Scott Daniels | July 3, 2013
The power of reexamination was demonstrated once again in the CAFC’s decision yesterday in Fresenius v. Baxter Int’l. There, the Court vacated an infringement judgment and an award of damages, because of a later finding of invalidity by the Patent Office in a reexamination proceeding. For practitioners, the panel’s decision is consistent with the Court’s precedent since In re Swanson. Also, the decision might clarify the period of time in which judgments are vulnerable to later reexaminations. In the words of the panel majority, the answer is when the final judgment is “sufficiently final.”
The procedural history of the case is important:
- In 2003 Fresenius filed a declaratory judgment action against Baxter International, alleging that certain claims 26–31 of U.S. Patent No. 5,247,434 were invalid and not infringed.
- Baxter counterclaimed for infringement.
- In 2005 Fresenius requested reexamination of the claims.
- In 2007 the trial court entered judgment against Fresenius, finding that the ’434 claims were infringed and not invalid.
- On appeal, the CAFC affirmed the determination that the claims were not invalid, but remanded to the trial court to reconsider its injunction and post-verdict damages.
- In 2010, while the litigation was pending on remand, the PTO completed a reexamination of the ’434 patent, determining that all asserted claims were invalid.
- In 2012 the CAFC affirmed the PTO’s invalidity determination from the reexamination proceeding, and issued its mandate.
- In 2012 the trial court entered judgment against Fresenius in the pending infringement action, awarding Baxter $23.5 million. Both sides appealed.
What does all this mean? Is Baxter’s patent valid or invalid? Which ruling counts? Does the damages award in favor of Baxter survive the later determination of invalidity by the PTO?
The CAFC ruled for Fresenius. In light of the PTO’s cancellation of the asserted ’434 claims, and of the fact that the infringement suit remains pending before the CAFC, the CAFC found that Baxter no longer has a cause of action. Accordingly, the CAFC vacated the trial court’s judgment, remanding the case with instructions to dismiss.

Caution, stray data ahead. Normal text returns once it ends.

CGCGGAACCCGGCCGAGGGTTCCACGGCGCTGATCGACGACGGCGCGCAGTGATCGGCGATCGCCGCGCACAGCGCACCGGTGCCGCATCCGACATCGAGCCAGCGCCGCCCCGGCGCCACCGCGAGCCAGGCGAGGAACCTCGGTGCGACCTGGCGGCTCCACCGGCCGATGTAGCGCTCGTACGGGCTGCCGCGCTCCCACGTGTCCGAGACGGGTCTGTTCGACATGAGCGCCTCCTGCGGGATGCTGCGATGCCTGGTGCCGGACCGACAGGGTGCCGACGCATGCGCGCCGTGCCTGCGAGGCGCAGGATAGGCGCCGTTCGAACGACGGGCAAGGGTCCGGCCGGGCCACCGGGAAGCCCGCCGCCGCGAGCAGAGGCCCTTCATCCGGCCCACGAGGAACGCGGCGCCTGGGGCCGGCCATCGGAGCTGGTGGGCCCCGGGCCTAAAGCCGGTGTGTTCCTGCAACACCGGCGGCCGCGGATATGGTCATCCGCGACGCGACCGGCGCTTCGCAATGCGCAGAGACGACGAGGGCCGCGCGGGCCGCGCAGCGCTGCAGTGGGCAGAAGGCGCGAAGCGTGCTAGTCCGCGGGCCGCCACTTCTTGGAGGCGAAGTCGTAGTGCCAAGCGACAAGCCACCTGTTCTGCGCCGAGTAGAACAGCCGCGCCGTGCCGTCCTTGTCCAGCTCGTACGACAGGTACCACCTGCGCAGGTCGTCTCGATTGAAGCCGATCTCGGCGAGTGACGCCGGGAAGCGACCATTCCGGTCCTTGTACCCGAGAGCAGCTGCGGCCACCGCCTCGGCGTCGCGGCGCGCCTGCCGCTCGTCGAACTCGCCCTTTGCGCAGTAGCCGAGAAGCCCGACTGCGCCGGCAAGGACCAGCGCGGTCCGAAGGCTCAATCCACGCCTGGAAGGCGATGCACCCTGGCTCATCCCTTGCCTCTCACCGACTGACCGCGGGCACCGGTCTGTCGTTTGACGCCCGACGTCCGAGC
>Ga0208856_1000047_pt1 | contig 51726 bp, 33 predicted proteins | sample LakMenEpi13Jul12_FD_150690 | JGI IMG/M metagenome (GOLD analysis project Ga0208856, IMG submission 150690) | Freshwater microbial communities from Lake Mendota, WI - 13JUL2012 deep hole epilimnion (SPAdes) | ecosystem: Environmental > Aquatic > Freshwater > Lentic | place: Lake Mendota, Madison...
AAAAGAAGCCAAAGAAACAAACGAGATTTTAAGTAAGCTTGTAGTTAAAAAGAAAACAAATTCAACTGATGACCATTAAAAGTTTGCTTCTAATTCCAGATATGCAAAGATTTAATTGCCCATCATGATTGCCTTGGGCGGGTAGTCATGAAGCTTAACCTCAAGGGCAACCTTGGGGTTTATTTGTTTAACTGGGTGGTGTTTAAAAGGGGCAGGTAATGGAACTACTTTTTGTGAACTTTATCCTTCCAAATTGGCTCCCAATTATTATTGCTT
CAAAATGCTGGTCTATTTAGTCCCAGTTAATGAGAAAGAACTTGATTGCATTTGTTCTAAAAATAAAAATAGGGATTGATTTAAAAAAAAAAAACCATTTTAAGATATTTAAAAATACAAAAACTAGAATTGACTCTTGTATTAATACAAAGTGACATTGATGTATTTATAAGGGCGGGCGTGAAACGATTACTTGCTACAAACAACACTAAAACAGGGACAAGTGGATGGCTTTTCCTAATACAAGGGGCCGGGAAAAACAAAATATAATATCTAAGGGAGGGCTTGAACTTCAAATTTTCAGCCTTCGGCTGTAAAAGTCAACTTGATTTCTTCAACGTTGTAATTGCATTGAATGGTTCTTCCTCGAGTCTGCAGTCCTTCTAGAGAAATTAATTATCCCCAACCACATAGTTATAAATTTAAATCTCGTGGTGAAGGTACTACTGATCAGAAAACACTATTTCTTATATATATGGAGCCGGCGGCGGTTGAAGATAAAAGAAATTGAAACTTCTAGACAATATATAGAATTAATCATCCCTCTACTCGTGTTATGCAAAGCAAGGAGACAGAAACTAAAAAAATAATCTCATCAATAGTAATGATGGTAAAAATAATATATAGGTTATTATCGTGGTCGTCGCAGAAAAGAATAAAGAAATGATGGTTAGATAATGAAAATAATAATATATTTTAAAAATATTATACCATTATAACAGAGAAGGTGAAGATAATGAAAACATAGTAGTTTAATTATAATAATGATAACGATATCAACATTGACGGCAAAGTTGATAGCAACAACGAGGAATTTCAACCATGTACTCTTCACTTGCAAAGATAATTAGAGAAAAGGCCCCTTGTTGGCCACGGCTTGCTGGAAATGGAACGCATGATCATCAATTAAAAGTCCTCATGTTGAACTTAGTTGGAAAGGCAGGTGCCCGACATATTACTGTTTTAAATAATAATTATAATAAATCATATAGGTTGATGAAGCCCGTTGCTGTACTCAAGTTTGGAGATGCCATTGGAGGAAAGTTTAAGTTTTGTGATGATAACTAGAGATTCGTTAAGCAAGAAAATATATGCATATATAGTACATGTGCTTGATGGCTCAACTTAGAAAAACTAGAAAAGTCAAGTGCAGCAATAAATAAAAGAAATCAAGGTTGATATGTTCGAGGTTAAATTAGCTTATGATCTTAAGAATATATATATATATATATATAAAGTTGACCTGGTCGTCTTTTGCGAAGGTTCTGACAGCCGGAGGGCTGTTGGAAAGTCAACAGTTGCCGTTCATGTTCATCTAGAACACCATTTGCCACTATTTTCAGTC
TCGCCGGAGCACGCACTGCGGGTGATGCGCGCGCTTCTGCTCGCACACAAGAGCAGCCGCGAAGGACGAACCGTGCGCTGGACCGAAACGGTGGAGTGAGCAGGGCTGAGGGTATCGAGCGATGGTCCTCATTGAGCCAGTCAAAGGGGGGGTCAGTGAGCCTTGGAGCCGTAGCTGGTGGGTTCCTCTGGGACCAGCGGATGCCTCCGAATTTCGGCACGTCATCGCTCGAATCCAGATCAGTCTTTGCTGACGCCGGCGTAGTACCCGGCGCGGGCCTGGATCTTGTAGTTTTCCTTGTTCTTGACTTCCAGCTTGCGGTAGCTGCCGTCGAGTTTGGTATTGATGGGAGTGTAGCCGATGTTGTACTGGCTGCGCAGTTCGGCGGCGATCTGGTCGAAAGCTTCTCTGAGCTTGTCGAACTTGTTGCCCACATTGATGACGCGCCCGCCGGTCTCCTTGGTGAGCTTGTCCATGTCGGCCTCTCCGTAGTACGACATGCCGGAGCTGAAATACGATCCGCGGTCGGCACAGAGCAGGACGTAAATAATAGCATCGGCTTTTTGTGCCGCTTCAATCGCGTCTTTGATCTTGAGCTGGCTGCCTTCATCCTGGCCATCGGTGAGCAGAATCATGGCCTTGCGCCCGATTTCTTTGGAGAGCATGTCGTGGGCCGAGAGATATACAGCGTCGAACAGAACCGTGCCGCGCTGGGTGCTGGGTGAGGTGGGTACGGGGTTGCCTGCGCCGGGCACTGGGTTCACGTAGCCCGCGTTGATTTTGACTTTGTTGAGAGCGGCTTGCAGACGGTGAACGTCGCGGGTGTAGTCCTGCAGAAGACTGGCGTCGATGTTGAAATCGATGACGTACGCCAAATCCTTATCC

Baxter conceded that cancellation of a patent claim moots any pending infringement litigation. On the other hand, Baxter insisted, cancellation of the asserted claims in this case does not have any effect at this moment in the infringement litigation, because the validity of the ’434 patent and Fresenius’ infringement of that patent were conclusively decided in 2007. According to Baxter, the trial judge’s 2007 judgment is “final” and “binding” on the parties. Invoking notions of res judicata, Baxter asserted that “the liability determination and Past Damages Award are now final and Fresenius is precluded from relitigating those issues.”
Judge Dyk, speaking for the panel two-judge panel majority framed the issue as “whether, under the reexamination statute, the cancellation of claims by the PTO is binding in pending district court infringement litigation.” The Judge added that the panel was “not dealing with finality for purposes of determining the potential res judicata effect of this infringement litigation on another suit.” Rather, the case raises the question of “whether the judgment in this infringement case is sufficiently final so that it is immune to the effect of the final judgment in the PTO proceedings, as affirmed by this court in In re Baxter” (emphasis added).
Judge Dyk then addressed the case’s procedural history: “there is no question of reopening a final court judgment, because no such judgment has been entered.” Although the trial court’s judgment had been entered in November of 2007 for an appeal to the CAFC, and although “that judgment might have been given preclusive effect in another infringement case between these parties, it was not sufficiently final to preclude application of the intervening final judgment in In re Baxter, and in any event, we set the district court’s judgment aside in the first appeal in the infringement case.”
Further, the subsequent remand to the trial court did not end the controversy between the parties, or leave “nothing for the court to do but execute the judgment.” “To the contrary, we left several aspects of the district court’s original judgment unresolved, including royalties on infringing machines, royalties on related disposables, and injunctive relief … where the scope of relief remains to be determined, there is no final judgment binding the parties (or the court).” Judge Dyk then reviewed the relevant case law, including the CAFC’s 1994 decision in Mendenhall v. Barber-Greene, concluding any decision on validity and infringement, where “further damages proceedings [are incomplete,] is not a final judgment.”
To be sure, there was a dissent by Judge Newman. But past CAFC decisions suggest that there are no other CAFC judges who would join her.